If you struggle with porn you are not alone. I can help you find resources to battle the temptation, and I am an understanding ear. If you don’t struggle with porn, then present yourself as available and accepting to those who do. You make an excellent accountability partner. I pray for the women and men exploited by this industry. I pray for the church as she learns to deal with this issue in a more open way. I pray for you in your struggle. Please pray for me as I continue to overcome. Don’t keep your struggle a secret. You are not alone. Jesus still loves you, and so do I.


Huh? Is that really in there?

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When I was a young man, my grandfather would tell me a story from when he was a youth worker and my parents were teenagers. My grandfather has always been active in the church, so when my parents were teens, he saw a need to step in to facilitate classes and activities for the teens.

One Sunday morning he saw two young men walking down the aisle, and he decided to have some fun with them. Bear in mind that this was probably the early 1970’s. Both of these teen boys had mustaches, so my grandfather asked them,
“Do you boys read your bible?”
“Oh yes sir,” was their reply.
“Well, then you can quote Hezekiah 14:26.” My grandpa was trying to hold back his grin.
“Um, can you remind us how it goes?” The boys were back pedaling quickly.
“Thou shalt not grow tame upon thine upper lip what groweth wild upon thine leg.”

The two hairy-lipped boys thanked him and went their merry way. The next time Grandpa saw them they had shaved their lips. Obviously they hadn’t bothered to look up the verse, because if they had they wouldn’t have found it. Hezekiah was a king, it isn’t a book in the bible. There is no verse that says men shouldn’t grow mustaches. I cracked up every time I heard that story.

Do you know your bible? Let’s take a test today. I’m going to list some common phrases, and see if you can figure out which ones came from the bible and which ones didn’t.

Is this from the bible or not?
1. Cleanliness is next to godliness
2. The apple of my eye
3. The golden rule: “Do unto others what you would have them do unto you”
4. Once saved, always saved
5. Spare the rod, spoil the child
6. God helps those who helps themselves
7. The sinner’s prayer
8. The lion will lay down with the lamb
9. Hell hath no fury like that of a woman scorned
10. The writing on the wall
11. Wolf in sheep’s clothing
12. You reap what you sow
13. This too shall pass
14. A fool and his money are soon parted

Well, how did you do? The only ones that are actually in the bible are numbers 2, 3, 10, 11, 12, and 13.

We believe a lot of things that just aren’t true. Not being willing to check out the facts through any form of research is a high form of self-deception. We are given a brain to use, but many of us just accept everything at face value.

When Luke wrote the book of Acts, he said that the Bereans were of “more noble character” than those around them because they heard Paul’s message and went home and searched the scriptures to see if it was true.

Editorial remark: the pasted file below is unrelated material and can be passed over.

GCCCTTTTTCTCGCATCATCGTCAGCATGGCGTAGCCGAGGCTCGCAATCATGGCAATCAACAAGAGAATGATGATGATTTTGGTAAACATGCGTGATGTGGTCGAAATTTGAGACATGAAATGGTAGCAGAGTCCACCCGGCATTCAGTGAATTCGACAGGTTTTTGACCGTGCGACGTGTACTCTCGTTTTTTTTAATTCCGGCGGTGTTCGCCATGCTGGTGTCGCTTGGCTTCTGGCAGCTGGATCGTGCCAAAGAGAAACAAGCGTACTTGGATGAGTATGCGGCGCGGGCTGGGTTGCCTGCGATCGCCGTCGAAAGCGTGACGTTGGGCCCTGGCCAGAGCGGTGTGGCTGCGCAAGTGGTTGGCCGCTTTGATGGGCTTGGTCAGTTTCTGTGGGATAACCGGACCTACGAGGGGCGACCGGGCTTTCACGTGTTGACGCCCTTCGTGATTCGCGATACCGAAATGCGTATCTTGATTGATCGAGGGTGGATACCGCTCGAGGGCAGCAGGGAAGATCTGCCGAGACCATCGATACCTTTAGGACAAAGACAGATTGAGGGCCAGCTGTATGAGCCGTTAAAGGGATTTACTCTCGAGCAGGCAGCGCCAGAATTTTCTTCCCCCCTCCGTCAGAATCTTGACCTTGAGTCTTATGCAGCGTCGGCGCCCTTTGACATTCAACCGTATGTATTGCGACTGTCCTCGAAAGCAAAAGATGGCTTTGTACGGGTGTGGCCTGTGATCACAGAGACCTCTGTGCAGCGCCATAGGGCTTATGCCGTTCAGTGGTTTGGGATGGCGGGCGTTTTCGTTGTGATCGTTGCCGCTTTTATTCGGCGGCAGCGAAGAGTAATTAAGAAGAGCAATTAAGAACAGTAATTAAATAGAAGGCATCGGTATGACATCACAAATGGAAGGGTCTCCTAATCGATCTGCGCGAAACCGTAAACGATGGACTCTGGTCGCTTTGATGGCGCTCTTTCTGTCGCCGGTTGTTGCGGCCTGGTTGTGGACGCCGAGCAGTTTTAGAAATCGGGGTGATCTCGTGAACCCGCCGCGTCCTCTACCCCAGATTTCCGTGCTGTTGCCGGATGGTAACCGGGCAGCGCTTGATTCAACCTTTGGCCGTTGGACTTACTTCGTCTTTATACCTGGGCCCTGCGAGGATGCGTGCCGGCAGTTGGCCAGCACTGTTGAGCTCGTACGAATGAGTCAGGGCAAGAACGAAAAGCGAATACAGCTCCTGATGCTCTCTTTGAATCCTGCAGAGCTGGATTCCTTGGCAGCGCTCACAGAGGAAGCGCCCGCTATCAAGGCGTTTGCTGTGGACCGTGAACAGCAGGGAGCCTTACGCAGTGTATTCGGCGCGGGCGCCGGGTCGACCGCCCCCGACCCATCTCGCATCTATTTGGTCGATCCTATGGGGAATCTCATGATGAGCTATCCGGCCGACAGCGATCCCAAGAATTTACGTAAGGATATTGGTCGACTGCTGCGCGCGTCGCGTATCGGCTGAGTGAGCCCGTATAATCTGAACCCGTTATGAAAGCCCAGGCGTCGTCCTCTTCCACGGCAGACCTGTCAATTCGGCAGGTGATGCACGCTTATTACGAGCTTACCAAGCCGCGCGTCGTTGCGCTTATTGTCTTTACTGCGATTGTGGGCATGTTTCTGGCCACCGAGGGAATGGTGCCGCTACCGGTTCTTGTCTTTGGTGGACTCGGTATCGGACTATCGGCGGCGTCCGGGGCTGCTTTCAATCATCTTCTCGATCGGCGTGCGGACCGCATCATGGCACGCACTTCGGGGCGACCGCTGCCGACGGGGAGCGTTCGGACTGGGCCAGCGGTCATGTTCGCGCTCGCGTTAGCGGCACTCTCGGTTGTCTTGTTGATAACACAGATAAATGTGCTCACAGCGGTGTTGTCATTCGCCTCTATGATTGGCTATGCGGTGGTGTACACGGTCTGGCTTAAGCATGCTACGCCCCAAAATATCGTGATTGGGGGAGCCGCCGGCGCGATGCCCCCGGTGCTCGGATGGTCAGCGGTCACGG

This practice should apply to every area of our lives. There is an election coming up. Do you believe the hype, or have you done the research so that you have an educated opinion upon which you will cast your vote? Do you accept what the preacher says just because he is the preacher? Do you accept what your school says because the teacher proclaims a message that sounds good?

“Most people who profess a deep love of the Bible have never actually read the book.” Rabbi Rami Shapiro

Please don’t be a person who hears something and accepts it without verifying the facts. There are plenty of people who will lie to you with lies that sound too much like truth. Even some religions will expect you to take what they say at face value without verification. One very popular religion has even made it their rule that what they say is more important than what the bible says. Thus there is no way to be a Berean in that system of religion.

The bible is full of wonderful information that feeds your need for truth. Preachers, pastors, and teachers are flawed, erring human beings, so it is important that you verify what they say. Don’t do it because you’re just a skeptic. Don’t do it because you think they’re bad people. They aren’t, I’m sure! In fact, I try very hard to tell the truth all the time, but sometimes I get my facts confused. It is important, then, that you have the ability to discern truth on your own.

You can be noble like a Berean as well.

If you know any other common phrases thought to be in the bible but aren’t, then I’d love to hear them. Many of these are truths that can be verified in scripture, but the wording isn’t there. Shoot me a message at mrjdobbs@gmail.com or comment on this article at my blog at http://www.mrdobbs.org. God bless you as you seek His truth every day.